As in, more intelligent. At least if the Office of Naval Research gets its way. On ONR’s latest call for research proposals, the organisation is asking for uniforms to be capable of measuring soldiers’ vital signs, detecting the location and severity of their bullet wounds and even transmitting their location to medical personnel via GPS sensors implanted into clothing fabric.
The initiative, called “Intelligent Clothing for Rapid Response to Aid Wounded Soldiers”, isn’t the first time the military has tried to “futurise” its uniforms. In 2004, a major US Army effort to entirely reboot soldiers’ fatigues — called Future Force Warrior — tried to revamp uniforms using lightweight body armour, “e-textiles” (durable cloth interwoven with wires) and gel sensors meant to transmit a soldier’s vital signs back to base. That initiative was later scrapped, but the military’s dreams of smarter suit-ups continued: The US Army, for one, even “maintained contact with Hollywood and the video game industry in order to exchange ideas” about cutting-edge uniforms designs. And now, this.
ONR’s ideal uniforms would use a bevy of “integrated sensors built into fabric” to monitor every aspect of a soldier’s wellbeing, and then transmit that information to medical personnel. In addition to vital signs and bullet wounds, the fabric sensors should be able to “detect exposure to chemical, biological, radiological, nuclear and explosive agents” by tapping into biomarkers found in soldiers’ blood, saliva, sweat or urine. And where bullet wounds are concerned, the threads would do much more than merely detect their location. They’d also “estimate the depth of penetration and the affected surrounding organs”.
Of course, the idea here isn’t to replace medical care with material. It’s to give medics and surgeons a major head start, by offering initial diagnostics that’ll speed up the process. No doubt, that’d be an invaluable aid where soldier survival is concerned: odds of a military patient living through an injury plummet once a so-called “golden hour” has elapsed. So the quicker treatment can start, the better the likely outcome.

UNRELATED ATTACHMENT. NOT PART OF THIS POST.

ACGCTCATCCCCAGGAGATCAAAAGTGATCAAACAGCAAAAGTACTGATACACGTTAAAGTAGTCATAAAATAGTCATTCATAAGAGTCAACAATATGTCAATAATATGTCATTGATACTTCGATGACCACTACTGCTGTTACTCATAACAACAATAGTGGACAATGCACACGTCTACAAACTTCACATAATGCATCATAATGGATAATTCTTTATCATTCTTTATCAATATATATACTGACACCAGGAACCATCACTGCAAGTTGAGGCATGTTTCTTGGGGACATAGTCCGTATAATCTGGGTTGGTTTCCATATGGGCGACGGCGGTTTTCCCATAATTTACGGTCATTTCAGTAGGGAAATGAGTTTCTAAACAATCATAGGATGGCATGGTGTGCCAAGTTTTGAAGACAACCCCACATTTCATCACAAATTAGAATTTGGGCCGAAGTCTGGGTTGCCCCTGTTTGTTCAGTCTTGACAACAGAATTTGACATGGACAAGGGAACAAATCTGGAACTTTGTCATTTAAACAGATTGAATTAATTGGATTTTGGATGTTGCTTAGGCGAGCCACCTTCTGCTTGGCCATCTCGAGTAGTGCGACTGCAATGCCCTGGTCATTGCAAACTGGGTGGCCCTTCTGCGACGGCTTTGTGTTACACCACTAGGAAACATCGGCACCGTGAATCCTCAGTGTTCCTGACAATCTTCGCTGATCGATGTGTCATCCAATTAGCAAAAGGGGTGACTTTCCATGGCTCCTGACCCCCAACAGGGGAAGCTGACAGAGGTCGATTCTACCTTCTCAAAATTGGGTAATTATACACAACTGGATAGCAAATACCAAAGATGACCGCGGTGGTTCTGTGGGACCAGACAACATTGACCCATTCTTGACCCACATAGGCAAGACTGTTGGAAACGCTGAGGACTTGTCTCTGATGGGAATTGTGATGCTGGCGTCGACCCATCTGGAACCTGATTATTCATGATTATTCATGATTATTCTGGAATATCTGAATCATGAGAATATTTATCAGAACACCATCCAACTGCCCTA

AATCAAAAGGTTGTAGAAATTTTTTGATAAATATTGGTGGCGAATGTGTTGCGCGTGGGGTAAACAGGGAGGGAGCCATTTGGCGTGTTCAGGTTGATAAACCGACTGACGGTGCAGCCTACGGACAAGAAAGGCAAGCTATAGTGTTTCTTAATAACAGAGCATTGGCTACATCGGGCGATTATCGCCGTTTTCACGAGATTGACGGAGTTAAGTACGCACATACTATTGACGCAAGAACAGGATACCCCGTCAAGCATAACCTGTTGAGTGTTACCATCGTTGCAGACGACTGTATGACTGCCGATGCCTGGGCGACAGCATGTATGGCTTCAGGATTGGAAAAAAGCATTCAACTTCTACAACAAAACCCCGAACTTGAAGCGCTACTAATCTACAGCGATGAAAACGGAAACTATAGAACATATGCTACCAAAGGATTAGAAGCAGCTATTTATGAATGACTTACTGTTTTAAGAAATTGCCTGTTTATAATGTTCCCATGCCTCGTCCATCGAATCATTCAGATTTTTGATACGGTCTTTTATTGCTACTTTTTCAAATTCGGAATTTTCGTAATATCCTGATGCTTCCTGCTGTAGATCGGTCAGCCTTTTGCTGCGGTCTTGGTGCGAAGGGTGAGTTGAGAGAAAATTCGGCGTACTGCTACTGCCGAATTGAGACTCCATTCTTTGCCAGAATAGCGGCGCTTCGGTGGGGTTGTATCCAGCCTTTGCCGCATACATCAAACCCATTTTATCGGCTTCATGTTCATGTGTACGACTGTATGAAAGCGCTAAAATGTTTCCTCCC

Developing smarter fabrics isn’t an incredibly tall order. In the last five years, commercial ventures have made impressive progress toward lightweight “functional clothing” that can detect everything from an athlete’s vital signs to a diabetic’s blood-sugar level. One group out of Europe even created a fabric that can monitor muscle overload to prevent injury.
But creating sensors as sophisticated as what ONR wants is a tougher challenge. And combining so many sensors into a single uniform — vital signs, bullet detection, GPS — is another complicating factor. Not to mention integrating these systems into a fabric that can accomodate body armour and be weighted down with tons of gear. And one that’s durable enough to withstand the rigours of combat and a variety of weather conditions.
Somebody should probably tell the military’s chief clothing designers, over at Natick Soldier Research, Development and Engineering centre, about all those requirements. Because as recently as this past January, those guys were convinced that the future of fatigues rested in “developing, testing and evaluating … wool fabrics”. Sounds … itchy. And not particularly futuristic.